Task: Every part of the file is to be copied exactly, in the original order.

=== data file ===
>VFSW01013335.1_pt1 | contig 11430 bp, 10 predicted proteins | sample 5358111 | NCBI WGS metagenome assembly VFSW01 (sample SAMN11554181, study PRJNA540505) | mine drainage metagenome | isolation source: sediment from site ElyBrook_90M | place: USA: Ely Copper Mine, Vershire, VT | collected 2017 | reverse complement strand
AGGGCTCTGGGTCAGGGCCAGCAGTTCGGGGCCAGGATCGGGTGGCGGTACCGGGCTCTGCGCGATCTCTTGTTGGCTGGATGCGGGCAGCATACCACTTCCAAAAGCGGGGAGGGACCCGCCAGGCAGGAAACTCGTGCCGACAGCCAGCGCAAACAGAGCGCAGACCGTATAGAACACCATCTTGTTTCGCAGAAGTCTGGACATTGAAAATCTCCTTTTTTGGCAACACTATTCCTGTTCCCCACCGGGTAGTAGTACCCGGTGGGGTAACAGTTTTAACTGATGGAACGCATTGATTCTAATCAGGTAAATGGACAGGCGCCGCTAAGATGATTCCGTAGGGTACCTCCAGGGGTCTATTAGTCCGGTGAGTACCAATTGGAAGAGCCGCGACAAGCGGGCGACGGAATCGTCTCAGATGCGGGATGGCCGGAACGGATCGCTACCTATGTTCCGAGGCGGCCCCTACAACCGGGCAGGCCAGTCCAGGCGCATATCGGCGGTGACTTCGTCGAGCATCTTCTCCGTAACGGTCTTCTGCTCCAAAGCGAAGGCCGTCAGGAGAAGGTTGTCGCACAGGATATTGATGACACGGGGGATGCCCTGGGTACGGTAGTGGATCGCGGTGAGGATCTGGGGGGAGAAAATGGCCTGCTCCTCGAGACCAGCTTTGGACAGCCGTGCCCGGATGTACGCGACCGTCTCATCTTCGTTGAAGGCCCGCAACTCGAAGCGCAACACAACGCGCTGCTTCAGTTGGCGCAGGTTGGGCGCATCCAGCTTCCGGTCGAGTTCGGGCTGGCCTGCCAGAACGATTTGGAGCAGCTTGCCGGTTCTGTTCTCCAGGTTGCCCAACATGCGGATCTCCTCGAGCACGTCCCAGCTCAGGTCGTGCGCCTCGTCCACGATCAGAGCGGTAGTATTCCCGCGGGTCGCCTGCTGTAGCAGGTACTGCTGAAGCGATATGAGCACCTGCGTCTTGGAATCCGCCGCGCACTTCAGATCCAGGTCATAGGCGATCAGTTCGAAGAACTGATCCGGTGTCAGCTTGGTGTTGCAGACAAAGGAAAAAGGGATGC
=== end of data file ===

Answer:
>VFSW01013335.1_pt1 | contig 11430 bp, 10 predicted proteins | sample 5358111 | NCBI WGS metagenome assembly VFSW01 (sample SAMN11554181, study PRJNA540505) | mine drainage metagenome | isolation source: sediment from site ElyBrook_90M | place: USA: Ely Copper Mine, Vershire, VT | collected 2017 | reverse complement strand
AGGGCTCTGGGTCAGGGCCAGCAGTTCGGGGCCAGGATCGGGTGGCGGTACCGGGCTCTGCGCGATCTCTTGTTGGCTGGATGCGGGCAGCATACCACTTCCAAAAGCGGGGAGGGACCCGCCAGGCAGGAAACTCGTGCCGACAGCCAGCGCAAACAGAGCGCAGACCGTATAGAACACCATCTTGTTTCGCAGAAGTCTGGACATTGAAAATCTCCTTTTTTGGCAACACTATTCCTGTTCCCCACCGGGTAGTAGTACCCGGTGGGGTAACAGTTTTAACTGATGGAACGCATTGATTCTAATCAGGTAAATGGACAGGCGCCGCTAAGATGATTCCGTAGGGTACCTCCAGGGGTCTATTAGTCCGGTGAGTACCAATTGGAAGAGCCGCGACAAGCGGGCGACGGAATCGTCTCAGATGCGGGATGGCCGGAACGGATCGCTACCTATGTTCCGAGGCGGCCCCTACAACCGGGCAGGCCAGTCCAGGCGCATATCGGCGGTGACTTCGTCGAGCATCTTCTCCGTAACGGTCTTCTGCTCCAAAGCGAAGGCCGTCAGGAGAAGGTTGTCGCACAGGATATTGATGACACGGGGGATGCCCTGGGTACGGTAGTGGATCGCGGTGAGGATCTGGGGGGAGAAAATGGCCTGCTCCTCGAGACCAGCTTTGGACAGCCGTGCCCGGATGTACGCGACCGTCTCATCTTCGTTGAAGGCCCGCAACTCGAAGCGCAACACAACGCGCTGCTTCAGTTGGCGCAGGTTGGGCGCATCCAGCTTCCGGTCGAGTTCGGGCTGGCCTGCCAGAACGATTTGGAGCAGCTTGCCGGTTCTGTTCTCCAGGTTGCCCAACATGCGGATCTCCTCGAGCACGTCCCAGCTCAGGTCGTGCGCCTCGTCCACGATCAGAGCGGTAGTATTCCCGCGGGTCGCCTGCTGTAGCAGGTACTGCTGAAGCGATATGAGCACCTGCGTCTTGGAATCCGCCGCGCACTTCAGATCCAGGTCATAGGCGATCAGTTCGAAGAACTGATCCGGTGTCAGCTTGGTGTTGCAGACAAAGGAAAAAGGGATGC